By Dennis Abrams
The 2014 National Book Award winners were announced last Wednesday in New York City.
The prize for fiction went to the short story collection Redeployment (Penguin Press), by Phil Klay. The nonfiction award went to Evan Osnos for Age of Ambition: Chasing Fortune, Truth, and Faith in the New China (Farrar, Straus and Giroux). The poetry prize was won by Louise Gluck for Faithful and Virtuous Night (Farrar, Straus and Giroux). And the winner in the Young People’s Literature category was Jacqueline Woodson for Brown Girl Dreaming (Penguin/Nancy Paulsen Books).
But the winner whose speech continues to resonate and had everybody talking was legendary writer Ursula K. Le Guin, who received the 2014 Medal for Distinguished Contribution to American Letters. Among the highlights of her speech, after getting her “thank you’s” out of the way) as found at oregonlive.com:
“I think hard times are coming,” Le Guin said, “when we will be wanting the voices of writers who can see alternatives to how we live now and can see through our fear-stricken society and its obsessive technologies to other ways of being, and even imagine some real grounds for hope. We will need writers who can remember freedom. Poets, visionaries — the realists of a larger reality.
Right now, I think we need writers who know the difference between the production of a market commodity and the practice of an art. Developing written material to suit sales strategies in order to maximize corporate profit and advertising revenue is not quite the same thing as responsible book publishing or authorship.”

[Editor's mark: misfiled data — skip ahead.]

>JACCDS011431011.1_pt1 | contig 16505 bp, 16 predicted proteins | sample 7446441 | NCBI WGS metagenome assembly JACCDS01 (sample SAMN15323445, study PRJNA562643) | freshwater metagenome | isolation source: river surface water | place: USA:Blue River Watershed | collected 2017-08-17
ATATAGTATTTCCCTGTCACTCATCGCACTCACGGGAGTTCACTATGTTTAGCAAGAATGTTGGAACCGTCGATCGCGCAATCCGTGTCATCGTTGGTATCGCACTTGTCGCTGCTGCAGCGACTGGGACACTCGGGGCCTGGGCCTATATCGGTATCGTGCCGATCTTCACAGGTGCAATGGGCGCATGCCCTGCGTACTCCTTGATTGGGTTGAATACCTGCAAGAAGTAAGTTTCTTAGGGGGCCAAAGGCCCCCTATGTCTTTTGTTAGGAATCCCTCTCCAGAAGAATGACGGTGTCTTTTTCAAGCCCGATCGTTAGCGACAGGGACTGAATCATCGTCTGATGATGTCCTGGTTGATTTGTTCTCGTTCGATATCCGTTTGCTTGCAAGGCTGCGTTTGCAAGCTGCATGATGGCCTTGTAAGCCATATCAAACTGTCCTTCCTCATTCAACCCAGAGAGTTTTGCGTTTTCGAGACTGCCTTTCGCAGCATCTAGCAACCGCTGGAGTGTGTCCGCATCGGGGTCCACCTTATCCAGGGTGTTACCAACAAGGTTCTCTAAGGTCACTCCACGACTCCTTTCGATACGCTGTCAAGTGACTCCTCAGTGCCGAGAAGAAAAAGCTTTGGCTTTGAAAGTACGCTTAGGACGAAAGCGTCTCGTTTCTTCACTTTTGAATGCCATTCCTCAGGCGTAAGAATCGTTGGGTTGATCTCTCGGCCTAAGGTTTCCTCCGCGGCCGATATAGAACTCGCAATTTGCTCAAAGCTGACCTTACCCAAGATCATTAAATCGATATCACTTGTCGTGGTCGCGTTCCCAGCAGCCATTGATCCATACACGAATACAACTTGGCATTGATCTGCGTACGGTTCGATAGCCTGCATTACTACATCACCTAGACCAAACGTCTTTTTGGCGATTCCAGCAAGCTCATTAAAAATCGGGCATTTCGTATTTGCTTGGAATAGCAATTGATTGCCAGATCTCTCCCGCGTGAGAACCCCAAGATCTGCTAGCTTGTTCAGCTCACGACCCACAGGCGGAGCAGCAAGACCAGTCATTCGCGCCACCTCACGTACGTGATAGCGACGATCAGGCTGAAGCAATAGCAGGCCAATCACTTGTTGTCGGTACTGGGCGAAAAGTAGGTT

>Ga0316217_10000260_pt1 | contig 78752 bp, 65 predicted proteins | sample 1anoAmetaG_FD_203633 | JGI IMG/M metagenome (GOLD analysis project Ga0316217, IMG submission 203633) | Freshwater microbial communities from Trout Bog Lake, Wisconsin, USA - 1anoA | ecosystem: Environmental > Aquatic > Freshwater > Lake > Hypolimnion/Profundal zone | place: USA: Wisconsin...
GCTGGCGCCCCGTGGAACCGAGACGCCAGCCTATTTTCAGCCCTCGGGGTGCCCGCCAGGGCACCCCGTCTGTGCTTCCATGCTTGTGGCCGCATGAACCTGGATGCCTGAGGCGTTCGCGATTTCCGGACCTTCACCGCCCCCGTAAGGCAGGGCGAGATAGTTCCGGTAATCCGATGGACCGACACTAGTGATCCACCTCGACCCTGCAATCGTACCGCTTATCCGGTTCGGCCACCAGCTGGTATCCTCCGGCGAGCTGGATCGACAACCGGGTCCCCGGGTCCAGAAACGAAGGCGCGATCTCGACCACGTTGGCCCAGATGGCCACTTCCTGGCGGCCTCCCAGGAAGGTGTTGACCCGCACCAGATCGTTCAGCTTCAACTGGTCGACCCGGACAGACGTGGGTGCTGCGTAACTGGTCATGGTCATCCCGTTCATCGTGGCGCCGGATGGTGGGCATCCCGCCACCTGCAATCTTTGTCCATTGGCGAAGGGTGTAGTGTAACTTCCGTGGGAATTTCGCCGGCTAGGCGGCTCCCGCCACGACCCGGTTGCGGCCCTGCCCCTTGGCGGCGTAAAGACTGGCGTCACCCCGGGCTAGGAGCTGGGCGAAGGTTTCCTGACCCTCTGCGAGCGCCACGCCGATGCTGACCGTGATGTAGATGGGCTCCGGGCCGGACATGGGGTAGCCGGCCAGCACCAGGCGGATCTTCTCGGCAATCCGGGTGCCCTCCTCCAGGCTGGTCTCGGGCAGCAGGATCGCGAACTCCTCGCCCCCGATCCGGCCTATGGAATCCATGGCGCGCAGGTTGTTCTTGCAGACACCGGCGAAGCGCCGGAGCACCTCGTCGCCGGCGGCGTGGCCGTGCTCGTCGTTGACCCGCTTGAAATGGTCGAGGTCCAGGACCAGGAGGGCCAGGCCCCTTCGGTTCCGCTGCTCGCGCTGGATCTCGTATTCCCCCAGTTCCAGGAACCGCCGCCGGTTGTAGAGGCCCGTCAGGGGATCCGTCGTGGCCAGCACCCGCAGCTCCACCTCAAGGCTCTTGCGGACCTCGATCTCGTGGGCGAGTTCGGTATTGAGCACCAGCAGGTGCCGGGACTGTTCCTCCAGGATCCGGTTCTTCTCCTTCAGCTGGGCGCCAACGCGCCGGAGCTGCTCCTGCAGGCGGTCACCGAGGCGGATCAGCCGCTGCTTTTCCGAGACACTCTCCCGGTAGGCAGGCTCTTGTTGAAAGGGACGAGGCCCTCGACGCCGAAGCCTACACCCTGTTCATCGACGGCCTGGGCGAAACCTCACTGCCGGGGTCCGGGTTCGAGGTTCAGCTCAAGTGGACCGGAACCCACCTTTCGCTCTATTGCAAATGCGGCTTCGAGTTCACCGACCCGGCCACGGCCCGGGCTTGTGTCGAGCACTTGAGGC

At this point, Ms. Le Guin was interrupted by applause, to which she responded “Thank you, brave applauders,” before continuing:
“Yet I see sales departments given control over editorial; I see my own publishers in a silly panic of ignorance and greed, charging public libraries for an ebook six or seven times more than they charge customers. We just saw a profiteer try to punish a publisher for disobedience and writers threatened by corporate fatwa, and I see a lot of us, the producers who write the books, and make the books, accepting this. Letting commodity profiteers sell us like deodorant, and tell us what to publish and what to write.
Books, you know, they’re not just commodities. The profit motive often is in conflict with the aims of art. We live in capitalism. Its power seems inescapable. So did the divine right of kings. Any human power can be resisted and changed by human beings. Resistance and change often begin in art, and very often in our art—the art of words.
I have had a long career and a good one. In good company. Now here, at the end of it, I really don’t want to watch American literature get sold down the river. We who live by writing and publishing want — and should demand — our fair share of the proceeds. But the name of our beautiful reward is not profit. It’s name is freedom.”
To read more about the National Book Awards, click here.